Helpful Things to Consider Before Taking Mediation Training
- There are approximately 600 certified mediators in Virginia. One may practice mediation in Virginia without court certification; however, to receive court-referred cases, the Guidelines require certification by the Judicial Council of Virginia.
- You must have earned a minimum of a Bachelor's Degree to qualify for certification as a court-referred mediator in Virginia. You may apply for a waiver of this requirement by submitting a letter to Dispute Resolution Services, describing your relevant work and life experience. The letter must be accompanied by a resume and two letters of recommendation that address your oral and written communication skills. Additional information may be requested. If certification is your objective, you should seek a waiver prior to beginning mediation training.
- From the time you take your 20-hour basic mediation skills training, you have two years in which to complete all training and mentorship requirements and submit your Application for Mediator Certification.
- If you were a mediator in another state, you may apply for a waiver of some training requirements and possibly a reduction in the mentorship requirements. Qualification for a waiver is based on your level of training and experience. A letter describing your background and experience and course outlines from your prior training should be submitted to Dispute Resolution Services for consideration of a waiver. Additional information may be requested.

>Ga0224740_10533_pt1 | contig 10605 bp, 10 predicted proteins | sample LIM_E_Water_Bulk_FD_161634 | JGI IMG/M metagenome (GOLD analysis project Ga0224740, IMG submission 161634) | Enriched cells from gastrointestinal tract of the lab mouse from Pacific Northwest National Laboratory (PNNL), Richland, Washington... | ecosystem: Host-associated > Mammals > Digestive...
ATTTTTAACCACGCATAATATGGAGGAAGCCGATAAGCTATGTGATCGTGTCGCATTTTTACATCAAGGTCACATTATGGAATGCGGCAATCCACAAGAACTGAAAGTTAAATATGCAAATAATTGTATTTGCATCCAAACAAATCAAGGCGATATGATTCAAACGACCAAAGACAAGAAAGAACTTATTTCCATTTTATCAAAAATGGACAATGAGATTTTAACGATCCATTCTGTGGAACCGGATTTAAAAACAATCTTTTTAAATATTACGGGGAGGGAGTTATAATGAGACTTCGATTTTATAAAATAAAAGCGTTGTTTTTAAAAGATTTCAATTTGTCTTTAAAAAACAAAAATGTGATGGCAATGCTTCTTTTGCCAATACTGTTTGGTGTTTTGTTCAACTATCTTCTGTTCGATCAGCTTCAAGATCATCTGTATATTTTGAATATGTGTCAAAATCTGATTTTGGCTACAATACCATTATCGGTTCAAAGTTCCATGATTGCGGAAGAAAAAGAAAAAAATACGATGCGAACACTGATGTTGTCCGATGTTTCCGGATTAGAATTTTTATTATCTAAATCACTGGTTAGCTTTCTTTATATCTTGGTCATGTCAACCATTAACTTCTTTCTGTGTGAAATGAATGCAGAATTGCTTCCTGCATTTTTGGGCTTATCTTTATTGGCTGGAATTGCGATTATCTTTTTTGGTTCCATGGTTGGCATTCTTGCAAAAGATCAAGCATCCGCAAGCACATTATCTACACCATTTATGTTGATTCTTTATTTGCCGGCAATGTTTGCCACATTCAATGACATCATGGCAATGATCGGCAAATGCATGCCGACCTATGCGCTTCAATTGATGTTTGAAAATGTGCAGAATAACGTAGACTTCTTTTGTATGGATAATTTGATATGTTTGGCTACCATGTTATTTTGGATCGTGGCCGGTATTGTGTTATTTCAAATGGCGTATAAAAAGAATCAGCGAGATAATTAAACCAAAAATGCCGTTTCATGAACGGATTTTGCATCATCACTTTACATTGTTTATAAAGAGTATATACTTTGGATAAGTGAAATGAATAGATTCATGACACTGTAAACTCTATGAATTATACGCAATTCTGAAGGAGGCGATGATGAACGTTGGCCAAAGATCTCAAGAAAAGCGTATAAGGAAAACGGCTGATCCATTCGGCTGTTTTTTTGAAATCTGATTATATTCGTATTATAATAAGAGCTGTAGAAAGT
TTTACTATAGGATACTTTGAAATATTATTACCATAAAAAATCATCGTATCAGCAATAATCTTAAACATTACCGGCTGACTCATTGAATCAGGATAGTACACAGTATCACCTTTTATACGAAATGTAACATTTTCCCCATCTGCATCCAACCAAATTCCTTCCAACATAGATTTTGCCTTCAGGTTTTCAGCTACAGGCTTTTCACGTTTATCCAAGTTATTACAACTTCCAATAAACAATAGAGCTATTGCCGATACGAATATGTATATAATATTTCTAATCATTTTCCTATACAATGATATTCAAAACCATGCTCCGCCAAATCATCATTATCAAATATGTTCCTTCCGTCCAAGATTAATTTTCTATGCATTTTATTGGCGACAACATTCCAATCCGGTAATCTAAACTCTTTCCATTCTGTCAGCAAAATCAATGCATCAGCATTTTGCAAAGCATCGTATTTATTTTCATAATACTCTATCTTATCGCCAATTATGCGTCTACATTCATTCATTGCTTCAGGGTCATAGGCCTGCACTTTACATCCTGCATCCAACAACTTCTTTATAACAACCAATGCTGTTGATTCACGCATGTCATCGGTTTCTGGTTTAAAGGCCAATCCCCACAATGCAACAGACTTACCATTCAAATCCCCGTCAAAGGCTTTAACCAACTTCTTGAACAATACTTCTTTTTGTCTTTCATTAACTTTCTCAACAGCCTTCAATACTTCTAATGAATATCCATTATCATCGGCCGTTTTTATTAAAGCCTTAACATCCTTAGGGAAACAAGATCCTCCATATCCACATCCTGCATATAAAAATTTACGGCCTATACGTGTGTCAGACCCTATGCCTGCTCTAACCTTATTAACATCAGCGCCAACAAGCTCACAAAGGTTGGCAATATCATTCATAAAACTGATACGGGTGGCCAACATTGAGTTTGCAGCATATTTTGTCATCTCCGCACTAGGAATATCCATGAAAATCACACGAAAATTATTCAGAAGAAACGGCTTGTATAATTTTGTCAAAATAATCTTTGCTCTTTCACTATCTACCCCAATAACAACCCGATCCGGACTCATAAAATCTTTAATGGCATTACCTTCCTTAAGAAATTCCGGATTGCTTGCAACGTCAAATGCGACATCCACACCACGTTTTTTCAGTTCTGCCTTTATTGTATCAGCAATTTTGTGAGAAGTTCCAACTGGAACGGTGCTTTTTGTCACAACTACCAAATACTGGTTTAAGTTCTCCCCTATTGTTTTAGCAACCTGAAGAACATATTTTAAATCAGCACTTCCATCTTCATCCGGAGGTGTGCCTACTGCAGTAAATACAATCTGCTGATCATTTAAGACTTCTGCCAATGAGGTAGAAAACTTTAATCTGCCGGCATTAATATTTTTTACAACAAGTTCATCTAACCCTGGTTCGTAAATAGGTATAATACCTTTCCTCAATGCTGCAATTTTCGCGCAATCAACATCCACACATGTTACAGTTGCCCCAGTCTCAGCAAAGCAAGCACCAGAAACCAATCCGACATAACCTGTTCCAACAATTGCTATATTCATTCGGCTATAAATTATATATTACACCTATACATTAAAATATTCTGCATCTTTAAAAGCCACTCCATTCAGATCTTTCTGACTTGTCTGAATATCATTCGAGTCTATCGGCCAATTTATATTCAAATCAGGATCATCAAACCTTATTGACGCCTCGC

- You are required to complete your case observations and co-mediations with multiple mentors in order to receive a variety of feedback and to experience more than one mediator style, thus gaining a broader perspective. A list of mentors is available on the court Web site. Mentors usually charge a fee for their mentoring services.
- Every two years you will be required to satisfy requirements for recertification. For civil mediators, you need to take 8 hours of advanced general mediation training, including 2 hours of mediator ethics, and demonstrate that you have mediated five general cases during the 2-year period. For family mediators, you must take 8 hours of advanced family mediation training, including 2 hours of mediator ethics, and document that you have mediated five family cases during the 2-year period.
- Generally speaking, the practice of mediation does not generate a full-time income. Once you are certified, there are opportunities to receive compensation for mediating court-referred cases. Custody, visitation and support (CVS) mediations are paid at a rate of $100 per case, and most J&DR courts assign cases from a rotation list of available mediators. You may also annually apply for a contract from the Office of the Executive Secretary to provide non-CVS mediations at General District and J&DR levels of court. Many mediators serve on a volunteer basis for community mediation centers across the state.
- Once you are certified, you will be added to the Searchable Directory of Court-Certified Mediators. Placement in the Directory will not guarantee court referrals or private referrals. It is important to identify the segment of your community that may offer potential for mediation opportunities. Mediation is a profession that requires you to market your skills to those who seek mediation services.